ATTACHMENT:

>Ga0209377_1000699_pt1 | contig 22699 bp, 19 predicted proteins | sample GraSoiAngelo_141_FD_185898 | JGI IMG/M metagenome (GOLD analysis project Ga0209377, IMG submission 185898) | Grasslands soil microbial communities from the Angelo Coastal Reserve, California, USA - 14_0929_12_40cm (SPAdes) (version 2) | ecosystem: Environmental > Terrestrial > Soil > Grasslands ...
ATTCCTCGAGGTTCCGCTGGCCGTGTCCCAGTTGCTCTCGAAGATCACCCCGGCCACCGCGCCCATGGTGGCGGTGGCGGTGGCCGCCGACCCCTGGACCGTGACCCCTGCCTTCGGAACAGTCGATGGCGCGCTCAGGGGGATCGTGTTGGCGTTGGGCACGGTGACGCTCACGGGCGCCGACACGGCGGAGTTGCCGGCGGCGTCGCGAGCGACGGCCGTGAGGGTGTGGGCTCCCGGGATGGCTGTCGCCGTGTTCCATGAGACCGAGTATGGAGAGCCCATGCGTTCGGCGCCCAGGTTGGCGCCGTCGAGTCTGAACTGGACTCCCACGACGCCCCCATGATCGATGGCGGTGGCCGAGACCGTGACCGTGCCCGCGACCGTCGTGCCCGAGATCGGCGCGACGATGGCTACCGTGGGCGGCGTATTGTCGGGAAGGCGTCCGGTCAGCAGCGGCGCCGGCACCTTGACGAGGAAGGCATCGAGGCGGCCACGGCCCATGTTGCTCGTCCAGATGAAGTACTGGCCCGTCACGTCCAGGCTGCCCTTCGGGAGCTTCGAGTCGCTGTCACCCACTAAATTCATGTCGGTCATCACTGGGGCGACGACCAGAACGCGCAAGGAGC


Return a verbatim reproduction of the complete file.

>Ga0209377_1000699_pt1 | contig 22699 bp, 19 predicted proteins | sample GraSoiAngelo_141_FD_185898 | JGI IMG/M metagenome (GOLD analysis project Ga0209377, IMG submission 185898) | Grasslands soil microbial communities from the Angelo Coastal Reserve, California, USA - 14_0929_12_40cm (SPAdes) (version 2) | ecosystem: Environmental > Terrestrial > Soil > Grasslands ...
ATTCCTCGAGGTTCCGCTGGCCGTGTCCCAGTTGCTCTCGAAGATCACCCCGGCCACCGCGCCCATGGTGGCGGTGGCGGTGGCCGCCGACCCCTGGACCGTGACCCCTGCCTTCGGAACAGTCGATGGCGCGCTCAGGGGGATCGTGTTGGCGTTGGGCACGGTGACGCTCACGGGCGCCGACACGGCGGAGTTGCCGGCGGCGTCGCGAGCGACGGCCGTGAGGGTGTGGGCTCCCGGGATGGCTGTCGCCGTGTTCCATGAGACCGAGTATGGAGAGCCCATGCGTTCGGCGCCCAGGTTGGCGCCGTCGAGTCTGAACTGGACTCCCACGACGCCCCCATGATCGATGGCGGTGGCCGAGACCGTGACCGTGCCCGCGACCGTCGTGCCCGAGATCGGCGCGACGATGGCTACCGTGGGCGGCGTATTGTCGGGAAGGCGTCCGGTCAGCAGCGGCGCCGGCACCTTGACGAGGAAGGCATCGAGGCGGCCACGGCCCATGTTGCTCGTCCAGATGAAGTACTGGCCCGTCACGTCCAGGCTGCCCTTCGGGAGCTTCGAGTCGCTGTCACCCACTAAATTCATGTCGGTCATCACTGGGGCGACGACCAGAACGCGCAAGGAGC